Local elected officials defend animal rights

New York should not be complicit in promoting this type of animal abuse.

– Brian Shapiro, New York State Director of the Humane Society of the United States.

UTICA — The New York State Legislature has passed several animal awareness laws that are now heading to the office of New York State Governor Kathy Hochul.

Assemblywoman Marianne Buttenschon, D-119 Marcy, hosted a shelter animal awareness event Tuesday at the front exterior plaza of the Utica State Office Building to speak on behalf of the Puppy Mill Pipeline Bill she co-sponsors, as well as the other animal awareness legislation she supports. Buttenschon was joined by local officials, community members and representatives from Anita’s Stevens Swan Humane Society, the Humane Society of the United States, the New York Farm Bureau and the Utica Zoo.

New York State Assembly Bill A4283, also known as the Puppy Mill Pipeline Bill, seeks to end the sale of mass-produced animals by puppy mills, due to the nature of the conditions and neglect animals experience as a result of their commercial production.

“A lot of our pets are members of our family,” Buttenschon said. “We want to make sure they received the proper care when they were born. What we see is that this bill has looked at the importance of the breeders who provide that care. Obviously, in many ways, we see how important it is to talk to our human societies, because they are the ones who need to come forward, help us and be part of this process.

The following New York State Assembly bills have passed both the Assembly and the New York State Senate:

  • Bill A4283, which prohibits the sale of dogs, cats and rabbits in retail pet stores and allows spaces for adoption.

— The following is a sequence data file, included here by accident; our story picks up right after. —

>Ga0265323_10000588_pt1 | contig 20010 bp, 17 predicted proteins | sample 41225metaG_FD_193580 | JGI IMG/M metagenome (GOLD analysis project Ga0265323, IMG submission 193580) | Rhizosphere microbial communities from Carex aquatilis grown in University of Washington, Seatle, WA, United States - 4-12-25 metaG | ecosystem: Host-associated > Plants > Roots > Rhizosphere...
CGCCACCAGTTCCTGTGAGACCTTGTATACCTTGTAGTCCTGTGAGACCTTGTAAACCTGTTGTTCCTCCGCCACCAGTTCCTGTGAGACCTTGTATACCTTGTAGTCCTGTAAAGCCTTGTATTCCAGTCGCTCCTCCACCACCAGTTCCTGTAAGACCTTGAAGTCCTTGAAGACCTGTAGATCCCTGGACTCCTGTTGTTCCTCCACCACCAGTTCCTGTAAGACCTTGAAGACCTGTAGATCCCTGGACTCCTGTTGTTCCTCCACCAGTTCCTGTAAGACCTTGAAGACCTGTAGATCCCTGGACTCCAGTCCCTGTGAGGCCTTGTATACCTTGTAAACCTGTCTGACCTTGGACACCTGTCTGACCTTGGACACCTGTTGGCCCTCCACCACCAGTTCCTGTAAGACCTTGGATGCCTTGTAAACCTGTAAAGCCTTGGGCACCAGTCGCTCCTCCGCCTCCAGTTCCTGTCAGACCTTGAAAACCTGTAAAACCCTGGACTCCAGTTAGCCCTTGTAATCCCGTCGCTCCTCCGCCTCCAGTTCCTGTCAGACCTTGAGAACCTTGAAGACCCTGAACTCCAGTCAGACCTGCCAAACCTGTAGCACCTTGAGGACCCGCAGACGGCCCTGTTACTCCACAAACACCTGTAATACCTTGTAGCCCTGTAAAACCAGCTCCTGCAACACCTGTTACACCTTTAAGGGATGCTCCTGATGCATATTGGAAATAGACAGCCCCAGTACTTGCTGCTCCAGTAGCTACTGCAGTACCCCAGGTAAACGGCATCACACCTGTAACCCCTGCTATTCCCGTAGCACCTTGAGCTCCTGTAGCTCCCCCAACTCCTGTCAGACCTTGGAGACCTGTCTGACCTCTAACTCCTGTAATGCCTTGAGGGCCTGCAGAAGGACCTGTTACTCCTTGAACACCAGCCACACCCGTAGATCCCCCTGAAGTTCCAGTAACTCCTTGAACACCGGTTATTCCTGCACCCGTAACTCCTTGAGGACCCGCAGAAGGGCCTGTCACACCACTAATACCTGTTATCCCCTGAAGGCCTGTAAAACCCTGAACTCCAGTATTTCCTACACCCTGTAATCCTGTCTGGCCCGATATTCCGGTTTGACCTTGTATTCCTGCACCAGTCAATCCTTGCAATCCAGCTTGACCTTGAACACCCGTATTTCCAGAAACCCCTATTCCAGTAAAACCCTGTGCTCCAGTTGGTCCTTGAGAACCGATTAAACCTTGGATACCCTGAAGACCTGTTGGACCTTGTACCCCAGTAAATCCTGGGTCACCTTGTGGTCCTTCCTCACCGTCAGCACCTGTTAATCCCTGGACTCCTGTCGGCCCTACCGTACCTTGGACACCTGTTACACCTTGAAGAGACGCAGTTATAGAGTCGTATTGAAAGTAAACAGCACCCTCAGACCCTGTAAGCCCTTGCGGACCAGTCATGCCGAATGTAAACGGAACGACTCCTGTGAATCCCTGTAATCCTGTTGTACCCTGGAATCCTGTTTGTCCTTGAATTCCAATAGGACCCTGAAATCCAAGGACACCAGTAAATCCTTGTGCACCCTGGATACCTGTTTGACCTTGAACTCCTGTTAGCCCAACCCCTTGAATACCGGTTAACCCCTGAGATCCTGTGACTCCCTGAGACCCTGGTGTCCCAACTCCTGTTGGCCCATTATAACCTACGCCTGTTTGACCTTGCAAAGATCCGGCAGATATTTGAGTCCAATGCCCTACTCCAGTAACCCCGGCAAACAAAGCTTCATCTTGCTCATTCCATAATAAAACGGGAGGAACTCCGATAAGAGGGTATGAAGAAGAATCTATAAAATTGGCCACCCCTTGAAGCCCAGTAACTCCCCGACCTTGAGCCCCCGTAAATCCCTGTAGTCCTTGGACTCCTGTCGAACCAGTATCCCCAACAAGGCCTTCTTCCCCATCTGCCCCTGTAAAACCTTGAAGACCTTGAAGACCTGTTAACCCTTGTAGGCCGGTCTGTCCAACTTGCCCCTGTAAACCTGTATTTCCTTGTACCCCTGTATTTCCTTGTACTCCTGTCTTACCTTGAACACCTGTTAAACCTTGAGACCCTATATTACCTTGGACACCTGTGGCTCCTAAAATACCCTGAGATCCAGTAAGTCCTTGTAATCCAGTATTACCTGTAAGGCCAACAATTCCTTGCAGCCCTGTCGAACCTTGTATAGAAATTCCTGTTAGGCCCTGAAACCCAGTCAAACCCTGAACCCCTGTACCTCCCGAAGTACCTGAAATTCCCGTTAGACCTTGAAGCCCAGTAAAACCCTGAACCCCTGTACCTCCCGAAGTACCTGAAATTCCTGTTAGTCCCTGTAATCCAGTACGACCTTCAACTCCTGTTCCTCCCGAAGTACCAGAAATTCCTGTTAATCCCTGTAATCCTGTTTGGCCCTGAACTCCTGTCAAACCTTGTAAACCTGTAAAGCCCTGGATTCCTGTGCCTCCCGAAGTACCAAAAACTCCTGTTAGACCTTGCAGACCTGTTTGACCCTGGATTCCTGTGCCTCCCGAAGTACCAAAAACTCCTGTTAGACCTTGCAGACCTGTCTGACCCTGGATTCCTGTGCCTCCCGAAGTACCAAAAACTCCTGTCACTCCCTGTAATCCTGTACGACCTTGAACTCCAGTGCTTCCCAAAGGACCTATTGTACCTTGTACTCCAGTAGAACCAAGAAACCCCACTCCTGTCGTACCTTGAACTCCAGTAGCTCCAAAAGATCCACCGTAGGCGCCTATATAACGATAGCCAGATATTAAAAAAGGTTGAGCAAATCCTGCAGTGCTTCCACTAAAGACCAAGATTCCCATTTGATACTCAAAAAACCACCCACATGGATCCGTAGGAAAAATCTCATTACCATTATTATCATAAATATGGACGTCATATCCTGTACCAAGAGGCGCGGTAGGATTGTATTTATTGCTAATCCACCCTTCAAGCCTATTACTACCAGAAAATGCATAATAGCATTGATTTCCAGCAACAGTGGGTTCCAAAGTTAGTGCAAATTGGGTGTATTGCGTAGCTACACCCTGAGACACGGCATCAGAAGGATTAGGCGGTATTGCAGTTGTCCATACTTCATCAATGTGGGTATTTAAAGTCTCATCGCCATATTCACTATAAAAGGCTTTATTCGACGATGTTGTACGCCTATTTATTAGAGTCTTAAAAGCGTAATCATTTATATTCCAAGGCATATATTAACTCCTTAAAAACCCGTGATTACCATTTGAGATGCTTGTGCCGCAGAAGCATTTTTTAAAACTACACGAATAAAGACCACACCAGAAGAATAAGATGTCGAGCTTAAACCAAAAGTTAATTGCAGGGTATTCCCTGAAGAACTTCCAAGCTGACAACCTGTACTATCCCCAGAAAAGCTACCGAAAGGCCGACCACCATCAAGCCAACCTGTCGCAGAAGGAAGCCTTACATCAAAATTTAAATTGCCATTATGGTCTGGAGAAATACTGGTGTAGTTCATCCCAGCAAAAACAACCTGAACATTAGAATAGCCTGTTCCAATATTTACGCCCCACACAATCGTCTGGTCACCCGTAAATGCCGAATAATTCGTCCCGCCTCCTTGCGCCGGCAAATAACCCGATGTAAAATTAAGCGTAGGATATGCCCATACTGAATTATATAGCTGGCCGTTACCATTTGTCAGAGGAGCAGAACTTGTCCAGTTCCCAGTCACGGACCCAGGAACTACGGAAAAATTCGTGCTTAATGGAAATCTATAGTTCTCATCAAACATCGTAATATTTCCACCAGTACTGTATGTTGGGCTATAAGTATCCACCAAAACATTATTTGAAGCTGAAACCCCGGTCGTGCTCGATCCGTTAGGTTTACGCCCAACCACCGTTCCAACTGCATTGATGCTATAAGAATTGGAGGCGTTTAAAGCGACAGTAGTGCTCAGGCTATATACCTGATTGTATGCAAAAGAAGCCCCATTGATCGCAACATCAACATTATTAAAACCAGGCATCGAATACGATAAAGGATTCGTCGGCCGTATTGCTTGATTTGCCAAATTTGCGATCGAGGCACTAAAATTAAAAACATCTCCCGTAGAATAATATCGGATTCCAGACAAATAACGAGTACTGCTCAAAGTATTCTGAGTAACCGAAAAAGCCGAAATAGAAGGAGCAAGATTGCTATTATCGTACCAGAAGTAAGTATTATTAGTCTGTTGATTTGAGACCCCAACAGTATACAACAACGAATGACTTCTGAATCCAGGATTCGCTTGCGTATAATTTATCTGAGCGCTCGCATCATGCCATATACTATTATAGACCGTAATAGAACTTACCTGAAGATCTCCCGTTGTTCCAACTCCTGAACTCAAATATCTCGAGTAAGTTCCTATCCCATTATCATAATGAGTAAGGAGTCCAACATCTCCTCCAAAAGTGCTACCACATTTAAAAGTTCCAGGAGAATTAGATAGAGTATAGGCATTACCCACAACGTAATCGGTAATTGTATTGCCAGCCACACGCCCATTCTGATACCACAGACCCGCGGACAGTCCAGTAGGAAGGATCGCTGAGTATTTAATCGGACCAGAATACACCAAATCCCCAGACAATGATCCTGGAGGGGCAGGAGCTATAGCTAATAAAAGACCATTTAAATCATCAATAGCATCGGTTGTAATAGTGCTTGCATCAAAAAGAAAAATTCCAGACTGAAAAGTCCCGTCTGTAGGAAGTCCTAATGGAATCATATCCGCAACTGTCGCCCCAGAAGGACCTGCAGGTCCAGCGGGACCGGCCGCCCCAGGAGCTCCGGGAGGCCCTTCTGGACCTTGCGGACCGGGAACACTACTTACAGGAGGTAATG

• Bill A5653B, which prohibits both the manufacture and sale of cosmetics tested on animals.
  • Bill A6246C, which sets standards for animal care in shelters.
  • Bill A9284A, which prohibits insurers from excluding, limiting, restricting or reducing the coverage of a home insurance policy based on the breed of the dog.
  • Bill A9296, which allows the return of a non-violent dog to its registered owner.

The following New York State Assembly bill has been passed by the New York State Assembly and will be voted on in the Senate:

  • Bill A715, which authorizes emergency medical personnel to provide basic first aid to cats and dogs.

Buttenschon hopes that by raising awareness of the bipartisan support and passage of the animal awareness bills, Governor Hochul will take swift action to enact them.

“There’s no reason New York consumers should find themselves in a situation where they want to have a pet and go to a pet store, which is the furthest thing from being a responsible breeder,” said New York State Executive Brian Shapiro. of the Humane Society of the United States. “These are animals being brought into the state and being kicked out like they’re gimmicks in some type of factory and New York should not be complicit in promoting this type of animal abuse.”

According to the New York State Governor’s Office, Governor Hochul is currently reviewing the legislation.